About 20 years ago, I discovered a very old book that belonged to my late grandpa. Its yellow pages were written in Latin and it was missing the cover. When I picked it up, a couple of pages actually crumble down and felt apart. Thinking about a good Christmas present for mom, I decided to fix it.

I got book binding books from the library and I was able to rebound this old book in red velvet cloth and I used an old soldering iron to “brand” the cover with a capital “R” that I copied from the inside of the book. I was eight and I didn’t knew anything about calligraphy nor illumination, but, I was fascinated by it –If you’re wondering about the book, it doesn’t lay completely flat…



I was intrigued by the beautiful drop caps set in –what I know now– textura quadrata. I spend a lot of time trying to copy the writing style. But, it was very frustrating without a quill or fountain pen. Years later while in high school, I purchased a calligraphy kit and I began my “ informal training.” I practice a lot and developed my own style. I’m aware, I’m not following the “rules” and that calligraphy is supposed to be a certain way following a certain hands and styles, but, that won’t prevent me from enjoying it nor limit my exploration.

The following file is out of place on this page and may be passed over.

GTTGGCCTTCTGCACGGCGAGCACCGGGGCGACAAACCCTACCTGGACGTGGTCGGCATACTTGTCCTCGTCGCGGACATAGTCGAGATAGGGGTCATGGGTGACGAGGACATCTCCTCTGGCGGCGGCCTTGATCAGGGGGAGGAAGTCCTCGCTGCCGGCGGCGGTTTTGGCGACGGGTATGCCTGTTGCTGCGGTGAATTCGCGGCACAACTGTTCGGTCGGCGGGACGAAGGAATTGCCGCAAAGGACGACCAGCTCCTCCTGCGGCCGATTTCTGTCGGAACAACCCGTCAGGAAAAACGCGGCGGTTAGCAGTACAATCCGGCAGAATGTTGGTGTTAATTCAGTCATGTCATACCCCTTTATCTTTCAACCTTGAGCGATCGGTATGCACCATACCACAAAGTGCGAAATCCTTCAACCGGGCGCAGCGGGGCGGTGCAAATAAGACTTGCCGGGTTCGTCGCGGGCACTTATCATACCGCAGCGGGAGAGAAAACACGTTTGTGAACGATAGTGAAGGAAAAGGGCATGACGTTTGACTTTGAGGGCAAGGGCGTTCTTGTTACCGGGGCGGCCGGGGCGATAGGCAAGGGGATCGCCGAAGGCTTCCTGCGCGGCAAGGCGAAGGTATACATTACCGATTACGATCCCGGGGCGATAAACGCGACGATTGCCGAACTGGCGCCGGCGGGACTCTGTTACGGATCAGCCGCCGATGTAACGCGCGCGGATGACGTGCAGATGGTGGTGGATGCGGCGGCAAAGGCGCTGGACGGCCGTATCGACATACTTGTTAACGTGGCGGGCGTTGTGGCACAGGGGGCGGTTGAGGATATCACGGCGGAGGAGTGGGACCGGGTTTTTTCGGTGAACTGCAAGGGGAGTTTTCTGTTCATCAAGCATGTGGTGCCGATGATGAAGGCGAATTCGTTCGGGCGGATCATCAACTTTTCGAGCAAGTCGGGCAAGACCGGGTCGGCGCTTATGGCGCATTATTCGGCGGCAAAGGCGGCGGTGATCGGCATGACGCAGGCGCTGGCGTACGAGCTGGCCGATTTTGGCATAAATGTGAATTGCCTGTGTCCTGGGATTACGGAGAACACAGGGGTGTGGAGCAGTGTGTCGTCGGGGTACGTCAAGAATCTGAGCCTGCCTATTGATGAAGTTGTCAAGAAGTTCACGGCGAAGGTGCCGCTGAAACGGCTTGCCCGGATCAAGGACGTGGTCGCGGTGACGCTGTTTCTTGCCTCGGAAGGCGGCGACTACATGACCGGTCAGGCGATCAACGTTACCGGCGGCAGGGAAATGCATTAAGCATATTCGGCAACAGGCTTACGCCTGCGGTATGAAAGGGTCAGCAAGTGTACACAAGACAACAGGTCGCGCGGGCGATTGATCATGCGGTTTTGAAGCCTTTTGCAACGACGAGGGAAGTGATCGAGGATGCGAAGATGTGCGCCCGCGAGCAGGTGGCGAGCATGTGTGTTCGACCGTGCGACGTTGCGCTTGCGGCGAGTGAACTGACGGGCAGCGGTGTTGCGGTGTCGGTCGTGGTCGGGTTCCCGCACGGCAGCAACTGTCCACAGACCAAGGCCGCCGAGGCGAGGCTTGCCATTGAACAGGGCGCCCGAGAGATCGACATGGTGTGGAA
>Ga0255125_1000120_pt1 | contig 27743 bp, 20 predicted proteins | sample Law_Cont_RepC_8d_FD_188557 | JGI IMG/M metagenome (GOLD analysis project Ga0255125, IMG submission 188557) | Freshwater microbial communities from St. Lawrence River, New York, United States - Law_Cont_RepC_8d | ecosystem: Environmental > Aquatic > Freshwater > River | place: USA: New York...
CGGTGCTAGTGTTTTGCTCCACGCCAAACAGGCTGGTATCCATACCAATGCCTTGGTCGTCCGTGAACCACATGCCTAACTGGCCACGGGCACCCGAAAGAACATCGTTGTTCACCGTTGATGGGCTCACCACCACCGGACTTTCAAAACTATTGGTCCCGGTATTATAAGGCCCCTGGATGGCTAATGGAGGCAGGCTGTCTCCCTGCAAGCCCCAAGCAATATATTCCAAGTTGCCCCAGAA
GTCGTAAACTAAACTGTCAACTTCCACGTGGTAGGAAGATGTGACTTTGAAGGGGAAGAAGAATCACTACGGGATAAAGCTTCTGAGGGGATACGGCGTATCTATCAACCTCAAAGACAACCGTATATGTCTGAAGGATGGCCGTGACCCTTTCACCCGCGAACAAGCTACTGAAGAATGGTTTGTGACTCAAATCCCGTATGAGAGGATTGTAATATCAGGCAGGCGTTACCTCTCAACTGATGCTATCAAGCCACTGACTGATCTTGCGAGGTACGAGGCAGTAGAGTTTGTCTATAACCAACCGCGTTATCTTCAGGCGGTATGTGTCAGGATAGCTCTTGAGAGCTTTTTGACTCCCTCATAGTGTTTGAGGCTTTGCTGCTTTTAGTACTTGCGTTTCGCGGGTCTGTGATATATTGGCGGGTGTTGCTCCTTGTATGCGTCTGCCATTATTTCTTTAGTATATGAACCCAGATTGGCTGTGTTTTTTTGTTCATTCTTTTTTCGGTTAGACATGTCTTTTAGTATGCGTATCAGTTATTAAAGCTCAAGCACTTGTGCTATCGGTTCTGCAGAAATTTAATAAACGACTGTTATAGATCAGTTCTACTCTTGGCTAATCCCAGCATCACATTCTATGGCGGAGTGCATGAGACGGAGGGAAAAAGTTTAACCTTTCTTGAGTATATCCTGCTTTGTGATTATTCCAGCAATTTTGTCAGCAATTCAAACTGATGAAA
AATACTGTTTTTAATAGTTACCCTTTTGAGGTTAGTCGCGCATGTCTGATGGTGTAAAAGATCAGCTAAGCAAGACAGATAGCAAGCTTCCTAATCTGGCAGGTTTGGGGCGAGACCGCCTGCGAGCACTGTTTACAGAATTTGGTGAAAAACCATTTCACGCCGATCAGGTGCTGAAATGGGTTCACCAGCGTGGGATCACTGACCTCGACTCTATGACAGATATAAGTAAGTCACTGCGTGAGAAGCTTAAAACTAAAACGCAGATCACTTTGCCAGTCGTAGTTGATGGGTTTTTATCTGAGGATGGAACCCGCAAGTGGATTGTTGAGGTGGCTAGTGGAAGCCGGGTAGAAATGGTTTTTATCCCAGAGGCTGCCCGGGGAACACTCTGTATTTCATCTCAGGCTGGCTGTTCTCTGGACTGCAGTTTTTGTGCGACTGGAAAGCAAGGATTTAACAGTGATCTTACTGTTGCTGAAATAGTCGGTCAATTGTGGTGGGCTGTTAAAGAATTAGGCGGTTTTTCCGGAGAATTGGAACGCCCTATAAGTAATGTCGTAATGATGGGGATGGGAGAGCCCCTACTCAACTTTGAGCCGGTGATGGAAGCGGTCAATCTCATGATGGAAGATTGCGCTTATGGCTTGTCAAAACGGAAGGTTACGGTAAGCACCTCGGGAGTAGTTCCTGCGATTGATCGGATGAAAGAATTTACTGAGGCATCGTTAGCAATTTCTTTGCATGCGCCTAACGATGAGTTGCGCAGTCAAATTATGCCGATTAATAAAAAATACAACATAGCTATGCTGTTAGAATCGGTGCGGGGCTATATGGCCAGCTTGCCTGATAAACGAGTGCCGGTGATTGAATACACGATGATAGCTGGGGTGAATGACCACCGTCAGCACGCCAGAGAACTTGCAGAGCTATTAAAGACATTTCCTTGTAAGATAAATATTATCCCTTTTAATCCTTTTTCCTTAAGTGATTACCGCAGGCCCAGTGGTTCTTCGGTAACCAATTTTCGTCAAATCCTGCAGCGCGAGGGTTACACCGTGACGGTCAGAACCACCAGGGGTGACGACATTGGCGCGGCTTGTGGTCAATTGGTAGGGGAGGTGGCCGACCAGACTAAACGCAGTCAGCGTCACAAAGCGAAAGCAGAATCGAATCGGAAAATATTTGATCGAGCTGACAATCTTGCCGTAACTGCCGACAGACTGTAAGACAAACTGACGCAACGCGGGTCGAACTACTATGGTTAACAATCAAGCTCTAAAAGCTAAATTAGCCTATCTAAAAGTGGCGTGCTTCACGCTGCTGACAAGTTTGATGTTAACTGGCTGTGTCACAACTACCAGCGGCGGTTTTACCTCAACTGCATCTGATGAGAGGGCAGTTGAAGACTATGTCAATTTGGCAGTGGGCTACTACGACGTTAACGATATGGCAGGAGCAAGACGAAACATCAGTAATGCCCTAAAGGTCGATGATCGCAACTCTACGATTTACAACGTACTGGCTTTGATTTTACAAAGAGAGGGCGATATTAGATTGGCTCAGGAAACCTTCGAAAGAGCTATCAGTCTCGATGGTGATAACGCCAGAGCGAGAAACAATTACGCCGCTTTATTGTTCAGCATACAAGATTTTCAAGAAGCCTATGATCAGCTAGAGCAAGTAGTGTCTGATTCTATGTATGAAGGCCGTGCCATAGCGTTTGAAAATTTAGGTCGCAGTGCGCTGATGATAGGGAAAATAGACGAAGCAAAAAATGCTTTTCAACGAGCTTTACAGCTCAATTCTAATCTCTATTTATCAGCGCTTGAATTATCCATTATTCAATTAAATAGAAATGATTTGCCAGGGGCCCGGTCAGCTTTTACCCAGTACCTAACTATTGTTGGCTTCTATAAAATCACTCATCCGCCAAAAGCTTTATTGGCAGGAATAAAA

Practice, practice, practice...

Calligraphy has enable me to be more aware of the individual letter’s structures. I pay more attention to terminals, strokes, counters, bowls, serifs, etc. While I’m not really good at it, I encourage everybody to give it a try. Specially graphic and type designers. Sadly, calligraphy is regarded as a dying art whose only place is on wedding invitations. I still admire textura quadrata, blackletter, and any Gothic variation thereof. Although nowadays, you can only find it on booze labels, tattoos, graffiti and decorating the name of some bands.


German blackletter

So, what do you think? Please leave comments, suggestions, questions and ideas on the comment box below. Thanks for visiting. AG1LAB